10 Facts Employers Must Know
For any organization with employees on the roadway
- In 2005, 43,443 people were killed and 2,699,000 were injured in 6,159,000 police-reported motor vehicle crashes. Daily that represents 17,000 reported crashes and 119 deaths.
- Motor vehicle crashes are the leading cause of death for all age groups from 3 to 33 years of age. Crashes are the 3rd leading cause of years of potential life lost for all ages combined.
- Motor vehicle crashes are the leading cause of occupational fatalities in the U.S.
- A typical driver in the U.S. travels 12,000 to 15,000 miles annually and has a one in 15 chance of being involved in a motor vehicle collision each year. With most fleet drivers traveling 20,000 to 25,000 miles or more each year, they have a greater crash exposure.
- The most dangerous part of the day for any employee is the time they spend in their vehicle witha crash occurring every 5 seconds, property damage occurring every 7 seconds, an injury occurring every 10 seconds, and a motor vehicle fatality occurring every 12 minutes.
- Forty-one percent of the average vehicle miles traveled per household are from commuting to and from work (27%) and driving on work-related business (14%).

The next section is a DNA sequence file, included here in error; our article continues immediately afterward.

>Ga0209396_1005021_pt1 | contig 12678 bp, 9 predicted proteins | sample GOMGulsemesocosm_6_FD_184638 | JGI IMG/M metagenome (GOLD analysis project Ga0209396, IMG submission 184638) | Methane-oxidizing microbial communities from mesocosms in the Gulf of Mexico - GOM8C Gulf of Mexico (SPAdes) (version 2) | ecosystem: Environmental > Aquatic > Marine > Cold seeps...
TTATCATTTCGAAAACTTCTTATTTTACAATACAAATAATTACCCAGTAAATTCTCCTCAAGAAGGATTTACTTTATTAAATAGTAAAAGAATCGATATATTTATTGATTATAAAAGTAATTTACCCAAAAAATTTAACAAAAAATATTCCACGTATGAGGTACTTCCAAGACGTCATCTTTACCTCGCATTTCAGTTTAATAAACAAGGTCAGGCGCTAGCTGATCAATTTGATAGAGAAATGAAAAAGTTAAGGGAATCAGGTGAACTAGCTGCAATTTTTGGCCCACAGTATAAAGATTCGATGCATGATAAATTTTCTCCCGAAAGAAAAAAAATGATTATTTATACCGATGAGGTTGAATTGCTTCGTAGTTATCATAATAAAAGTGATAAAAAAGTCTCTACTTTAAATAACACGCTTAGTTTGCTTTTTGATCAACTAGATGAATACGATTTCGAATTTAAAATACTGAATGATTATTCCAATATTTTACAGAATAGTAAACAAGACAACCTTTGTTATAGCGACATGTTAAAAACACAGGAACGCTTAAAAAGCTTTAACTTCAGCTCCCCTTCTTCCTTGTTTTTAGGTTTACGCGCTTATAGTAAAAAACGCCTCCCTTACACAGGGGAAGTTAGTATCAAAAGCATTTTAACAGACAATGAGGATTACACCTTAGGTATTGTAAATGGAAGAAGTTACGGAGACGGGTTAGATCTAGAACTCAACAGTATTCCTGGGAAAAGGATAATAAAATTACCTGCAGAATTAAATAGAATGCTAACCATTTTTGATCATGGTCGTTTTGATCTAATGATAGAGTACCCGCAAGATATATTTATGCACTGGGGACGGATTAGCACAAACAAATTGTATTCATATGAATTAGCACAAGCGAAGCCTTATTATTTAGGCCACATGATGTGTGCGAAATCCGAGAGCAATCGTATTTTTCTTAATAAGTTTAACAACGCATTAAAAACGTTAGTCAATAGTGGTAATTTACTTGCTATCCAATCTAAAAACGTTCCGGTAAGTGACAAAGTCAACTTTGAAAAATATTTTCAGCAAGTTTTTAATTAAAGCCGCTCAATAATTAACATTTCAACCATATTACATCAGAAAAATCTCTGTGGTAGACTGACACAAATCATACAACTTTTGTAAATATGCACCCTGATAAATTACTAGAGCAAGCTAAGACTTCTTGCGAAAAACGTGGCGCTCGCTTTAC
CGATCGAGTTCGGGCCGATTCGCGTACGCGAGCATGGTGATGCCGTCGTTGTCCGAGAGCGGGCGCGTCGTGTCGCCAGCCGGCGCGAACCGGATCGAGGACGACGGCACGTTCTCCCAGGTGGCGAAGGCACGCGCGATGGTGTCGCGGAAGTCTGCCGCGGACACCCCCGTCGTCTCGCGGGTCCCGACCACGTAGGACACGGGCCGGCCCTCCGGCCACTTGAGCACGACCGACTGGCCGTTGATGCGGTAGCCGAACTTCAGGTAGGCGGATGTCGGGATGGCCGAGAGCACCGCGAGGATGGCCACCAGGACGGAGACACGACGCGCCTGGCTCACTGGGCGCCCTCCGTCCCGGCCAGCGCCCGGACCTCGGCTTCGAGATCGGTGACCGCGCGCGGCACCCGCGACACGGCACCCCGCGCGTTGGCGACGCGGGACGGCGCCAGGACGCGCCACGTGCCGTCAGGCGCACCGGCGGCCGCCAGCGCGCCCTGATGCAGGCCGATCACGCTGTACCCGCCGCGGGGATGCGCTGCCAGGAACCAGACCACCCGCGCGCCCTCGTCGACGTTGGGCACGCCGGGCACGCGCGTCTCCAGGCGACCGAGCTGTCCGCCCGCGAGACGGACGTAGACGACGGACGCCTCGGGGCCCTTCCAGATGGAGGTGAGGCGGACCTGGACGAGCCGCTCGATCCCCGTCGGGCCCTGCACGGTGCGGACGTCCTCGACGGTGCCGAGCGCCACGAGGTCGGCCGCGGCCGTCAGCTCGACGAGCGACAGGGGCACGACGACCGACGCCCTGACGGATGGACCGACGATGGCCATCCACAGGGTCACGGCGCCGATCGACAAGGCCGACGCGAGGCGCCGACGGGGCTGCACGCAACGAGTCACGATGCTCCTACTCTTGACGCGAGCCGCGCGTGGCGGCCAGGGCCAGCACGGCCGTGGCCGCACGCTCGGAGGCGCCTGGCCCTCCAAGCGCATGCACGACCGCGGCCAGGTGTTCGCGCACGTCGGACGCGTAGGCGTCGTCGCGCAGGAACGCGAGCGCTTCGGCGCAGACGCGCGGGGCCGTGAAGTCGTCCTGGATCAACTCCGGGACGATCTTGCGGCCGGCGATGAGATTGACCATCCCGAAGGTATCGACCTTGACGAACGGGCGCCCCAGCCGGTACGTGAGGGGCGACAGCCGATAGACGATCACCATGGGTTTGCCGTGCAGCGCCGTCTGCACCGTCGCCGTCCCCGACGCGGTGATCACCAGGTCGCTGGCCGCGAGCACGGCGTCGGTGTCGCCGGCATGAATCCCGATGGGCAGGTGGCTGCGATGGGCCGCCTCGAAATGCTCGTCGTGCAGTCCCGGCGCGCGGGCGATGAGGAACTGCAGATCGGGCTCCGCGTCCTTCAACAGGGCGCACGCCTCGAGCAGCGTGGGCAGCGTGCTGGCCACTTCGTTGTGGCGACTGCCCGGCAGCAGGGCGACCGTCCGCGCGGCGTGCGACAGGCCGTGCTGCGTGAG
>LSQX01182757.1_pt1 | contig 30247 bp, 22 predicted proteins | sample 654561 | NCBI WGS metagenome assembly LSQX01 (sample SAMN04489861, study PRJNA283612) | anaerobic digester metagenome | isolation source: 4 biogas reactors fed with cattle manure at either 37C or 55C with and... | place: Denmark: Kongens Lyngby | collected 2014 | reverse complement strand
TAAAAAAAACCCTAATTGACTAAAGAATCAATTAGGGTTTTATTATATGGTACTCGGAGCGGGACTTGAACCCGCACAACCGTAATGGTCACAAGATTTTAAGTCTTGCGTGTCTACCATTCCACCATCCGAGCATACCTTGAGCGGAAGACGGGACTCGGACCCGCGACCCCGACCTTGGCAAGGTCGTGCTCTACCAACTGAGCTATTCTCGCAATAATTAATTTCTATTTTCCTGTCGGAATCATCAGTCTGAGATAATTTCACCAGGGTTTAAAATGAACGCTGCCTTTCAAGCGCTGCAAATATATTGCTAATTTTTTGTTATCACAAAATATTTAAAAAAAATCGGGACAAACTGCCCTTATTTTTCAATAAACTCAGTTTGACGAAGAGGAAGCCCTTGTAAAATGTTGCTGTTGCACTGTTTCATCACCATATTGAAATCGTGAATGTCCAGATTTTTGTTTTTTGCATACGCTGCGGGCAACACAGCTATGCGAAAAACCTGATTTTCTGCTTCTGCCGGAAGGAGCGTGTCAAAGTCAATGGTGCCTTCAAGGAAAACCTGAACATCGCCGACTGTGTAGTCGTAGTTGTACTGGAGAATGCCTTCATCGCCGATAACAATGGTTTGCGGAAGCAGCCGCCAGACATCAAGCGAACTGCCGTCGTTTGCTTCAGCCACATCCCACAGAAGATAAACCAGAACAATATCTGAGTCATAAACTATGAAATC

- In 2000, the economic cost of crashes to employers was $60 billion resulting in 3 million lost workdays. Two-thirds of the cost ($40 billion) was from on-the-job crashes while one-third ($20 billion) was from off-the-job crashes for employees and their benefit-eligible dependents.
- The average on-the-job crash costs an employer about $16,500 or just under $0.16 per mile driven. Crashes involving injuries cost substantially more — $504,408 for a fatal injury and $73,750 for a nonfatal injury.
- With over 90 percent of motor vehicle crashes caused by human error, employers with high roadway exposure are at risk for a serious crash resulting in a lawsuit against their organization. Damages awarded to plaintiff’s making negligence claims against companies are at an all time high, settlements of $1 million or more are not unusual.
- The development, implementation, enforcement, and monitoring of a strong driver safety program can protect an organization’s human and financial resources. Such a program allows an organization to be proactive in controlling crash risks and is the first line of defense against the potentially staggering costs from motor vehicle crashes involving employees.